Death be not proud, though some have called thee Mighty and dreadful, for thou art not so; For those whom thou think’st thou dost overthrow Die not, poor death, nor yet canst thou kill me. -John Donne
For some people, death may be an alien concept until much later in their lives. After all, with increasingly advanced medical care, better hygiene and longer life expectancies, most of us live to a healthy, grand old age. In the 20th century China, death – like many forms of human tragedy – was an intrinsic part of everyday life. Years of political turbulence and economic underdevelopment took a toll on millions of human lives. Highly controlled national media was not in the business of sensationalizing these deaths. Instead, for many years, the government propaganda had painstakingly fiddled with death rates and played down their impact.
Perhaps because it was such a common occurrence, or perhaps for reasons only known to individual souls, a great many Chinese seemed totally unmoved by death, no matter how tragic; instead, they regarded it as normal, even unavoidable. Tradition dictates that we believe in our fate and accept whatever destiny bestows upon us. So, your neighbour’s daughter was crushed to death while working in the factory? No big deal, nobody shed a tear. “She would be better off in another world,” one would respond. “I have a friend whose wife jumped from a tenth floor window, then their son was beaten to death,” another would join in. The conversations often led to more horror stories about terrible accidents and the horrendous deaths of people they knew, their relatives and acquaintances. Pity and sympathy were rarely offered. After all, if your life was a constant struggle, barely surviving, why would you care about someone else who was already dead or about to die?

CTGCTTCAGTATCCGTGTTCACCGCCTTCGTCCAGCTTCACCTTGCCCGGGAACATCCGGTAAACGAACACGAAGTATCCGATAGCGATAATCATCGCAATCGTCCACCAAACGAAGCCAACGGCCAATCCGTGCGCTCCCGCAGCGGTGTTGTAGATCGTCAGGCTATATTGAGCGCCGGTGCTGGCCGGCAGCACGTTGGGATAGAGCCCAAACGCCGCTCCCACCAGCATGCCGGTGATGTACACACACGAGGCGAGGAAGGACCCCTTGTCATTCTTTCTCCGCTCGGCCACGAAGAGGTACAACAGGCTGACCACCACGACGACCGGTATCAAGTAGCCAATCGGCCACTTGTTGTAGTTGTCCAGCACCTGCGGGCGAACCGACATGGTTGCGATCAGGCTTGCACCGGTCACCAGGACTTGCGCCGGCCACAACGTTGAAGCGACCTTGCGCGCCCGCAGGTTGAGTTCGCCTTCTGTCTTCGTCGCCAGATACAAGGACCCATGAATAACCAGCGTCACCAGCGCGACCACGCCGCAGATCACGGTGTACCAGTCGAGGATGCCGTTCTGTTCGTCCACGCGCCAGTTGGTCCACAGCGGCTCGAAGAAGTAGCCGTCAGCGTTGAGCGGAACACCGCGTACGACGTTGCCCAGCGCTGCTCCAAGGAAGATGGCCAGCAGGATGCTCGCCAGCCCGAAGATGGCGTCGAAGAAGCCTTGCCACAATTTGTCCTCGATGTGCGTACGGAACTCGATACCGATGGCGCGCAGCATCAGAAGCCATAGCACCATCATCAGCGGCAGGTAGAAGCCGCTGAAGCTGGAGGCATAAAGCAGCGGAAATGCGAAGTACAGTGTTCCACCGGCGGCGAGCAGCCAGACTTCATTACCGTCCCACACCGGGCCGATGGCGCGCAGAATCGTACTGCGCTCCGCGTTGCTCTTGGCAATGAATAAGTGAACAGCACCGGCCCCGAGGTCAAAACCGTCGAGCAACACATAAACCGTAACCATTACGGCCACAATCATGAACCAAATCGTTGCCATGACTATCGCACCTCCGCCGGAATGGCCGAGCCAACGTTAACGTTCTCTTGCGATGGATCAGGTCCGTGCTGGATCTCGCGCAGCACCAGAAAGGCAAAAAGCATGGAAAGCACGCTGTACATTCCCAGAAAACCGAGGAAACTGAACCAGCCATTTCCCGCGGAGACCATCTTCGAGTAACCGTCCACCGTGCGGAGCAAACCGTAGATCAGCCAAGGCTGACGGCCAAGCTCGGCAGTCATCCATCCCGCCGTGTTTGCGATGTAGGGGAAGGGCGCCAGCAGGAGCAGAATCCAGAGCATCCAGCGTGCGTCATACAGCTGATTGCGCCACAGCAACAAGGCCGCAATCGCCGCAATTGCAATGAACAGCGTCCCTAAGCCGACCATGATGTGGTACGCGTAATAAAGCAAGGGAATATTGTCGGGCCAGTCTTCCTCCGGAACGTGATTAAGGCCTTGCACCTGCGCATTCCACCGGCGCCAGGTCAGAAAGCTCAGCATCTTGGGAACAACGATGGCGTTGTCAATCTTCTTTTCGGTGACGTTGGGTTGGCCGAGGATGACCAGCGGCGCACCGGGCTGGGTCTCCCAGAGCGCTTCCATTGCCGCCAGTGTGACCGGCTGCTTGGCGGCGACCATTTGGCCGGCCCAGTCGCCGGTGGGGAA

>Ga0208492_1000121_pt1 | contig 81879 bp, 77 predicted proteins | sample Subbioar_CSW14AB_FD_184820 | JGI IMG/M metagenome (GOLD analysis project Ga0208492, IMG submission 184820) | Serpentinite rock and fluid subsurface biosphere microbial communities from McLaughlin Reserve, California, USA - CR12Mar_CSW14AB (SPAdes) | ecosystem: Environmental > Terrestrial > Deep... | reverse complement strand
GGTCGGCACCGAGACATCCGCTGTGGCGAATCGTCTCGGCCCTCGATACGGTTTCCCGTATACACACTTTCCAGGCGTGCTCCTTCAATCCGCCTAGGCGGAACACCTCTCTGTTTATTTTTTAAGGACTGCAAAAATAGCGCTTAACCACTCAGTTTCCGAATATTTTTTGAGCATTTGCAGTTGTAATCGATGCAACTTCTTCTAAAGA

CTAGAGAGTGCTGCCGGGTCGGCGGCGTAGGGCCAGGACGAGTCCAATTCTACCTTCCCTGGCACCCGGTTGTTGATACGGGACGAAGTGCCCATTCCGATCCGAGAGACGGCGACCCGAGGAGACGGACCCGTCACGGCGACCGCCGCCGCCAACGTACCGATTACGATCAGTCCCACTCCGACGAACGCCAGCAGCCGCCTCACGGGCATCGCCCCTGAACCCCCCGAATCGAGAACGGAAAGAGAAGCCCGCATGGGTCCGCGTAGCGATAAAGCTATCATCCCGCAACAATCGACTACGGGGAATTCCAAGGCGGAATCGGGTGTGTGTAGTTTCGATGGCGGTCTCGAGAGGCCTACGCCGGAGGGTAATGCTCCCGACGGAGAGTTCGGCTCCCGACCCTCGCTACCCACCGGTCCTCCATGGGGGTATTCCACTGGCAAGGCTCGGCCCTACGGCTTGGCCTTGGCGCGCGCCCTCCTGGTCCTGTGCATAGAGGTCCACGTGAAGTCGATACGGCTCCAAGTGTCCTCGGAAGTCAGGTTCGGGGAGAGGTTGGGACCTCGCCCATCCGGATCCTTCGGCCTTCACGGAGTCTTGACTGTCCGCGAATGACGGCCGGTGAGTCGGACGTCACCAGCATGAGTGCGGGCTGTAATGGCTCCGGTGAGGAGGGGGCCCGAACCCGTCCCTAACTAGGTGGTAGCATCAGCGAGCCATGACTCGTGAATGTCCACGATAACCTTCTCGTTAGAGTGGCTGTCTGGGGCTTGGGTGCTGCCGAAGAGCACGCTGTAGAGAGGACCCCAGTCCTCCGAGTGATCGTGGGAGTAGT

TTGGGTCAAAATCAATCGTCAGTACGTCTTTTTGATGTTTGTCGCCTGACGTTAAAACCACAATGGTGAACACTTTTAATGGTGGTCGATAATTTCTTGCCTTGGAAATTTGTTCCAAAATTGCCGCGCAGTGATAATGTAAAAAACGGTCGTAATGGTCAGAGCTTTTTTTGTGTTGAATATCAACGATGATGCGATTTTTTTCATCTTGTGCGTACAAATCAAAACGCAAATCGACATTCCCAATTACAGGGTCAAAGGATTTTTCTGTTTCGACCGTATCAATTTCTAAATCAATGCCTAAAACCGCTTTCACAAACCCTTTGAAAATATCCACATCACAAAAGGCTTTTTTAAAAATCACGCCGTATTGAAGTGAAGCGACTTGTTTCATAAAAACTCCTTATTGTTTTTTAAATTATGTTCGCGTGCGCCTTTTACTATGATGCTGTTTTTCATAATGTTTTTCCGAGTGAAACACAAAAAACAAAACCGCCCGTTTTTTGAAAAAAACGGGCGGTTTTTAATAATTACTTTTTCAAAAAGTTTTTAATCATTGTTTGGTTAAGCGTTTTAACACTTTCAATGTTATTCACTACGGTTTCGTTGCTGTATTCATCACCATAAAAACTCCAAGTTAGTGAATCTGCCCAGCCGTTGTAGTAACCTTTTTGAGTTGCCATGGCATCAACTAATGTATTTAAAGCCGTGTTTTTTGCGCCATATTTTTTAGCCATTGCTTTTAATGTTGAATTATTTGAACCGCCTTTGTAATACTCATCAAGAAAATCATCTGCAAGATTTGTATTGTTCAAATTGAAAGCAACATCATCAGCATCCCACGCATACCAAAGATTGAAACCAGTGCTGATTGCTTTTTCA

The exception, of course, was when it struck your own family. Then the loss became more immediate and tangible.
At just over three years old, in the winter of 1964, I witnessed death for the first time. YeYe, my Grandpa, died of bowel cancer. In the middle of a thunderstorm many grim-faced adults came, some in tears, and even a big man I called “Great Uncle” looked strange, unsmiling. I followed him into the largest room, where I saw YeYe lying on the bed, eyes closed and motionless. One of my great aunts held my hand and whispered in my ear: “Your YeYe is gone. He’s not going to wake up again. You should cry.”
I could not. Tears just would not come. I heard my little sister screaming out loud – for attention – but nobody made an attempt to hush her. What was going on?
What was death? All I remembered was YeYe’s pale, wrinkly face, against the white sheet that covered his body. Then he was no longer at the dinner table and the house no longer stank of that horrible, cigarette smell, which I hated but never dared to say. It made me cough. His absence made PoPo a widow at the age of 50.
A decade later, death came knocking on the door again. This time, although it was still a difficult and strange concept, I had a better grasp of its finality and lasting impact. The exquisite pain, sometimes sharp like a stab, sometimes more subtle and delicate, a numbing feeling, lingering and poignant, came and went without explanation. Time and space could not soften its blow.
Excerpt from The Same Moon
To find out how Pearl Zhang cheated death during the Cultural Revolution, check out her memoir style fiction The Same Moon, the first of her “Journey to the West” trilogy.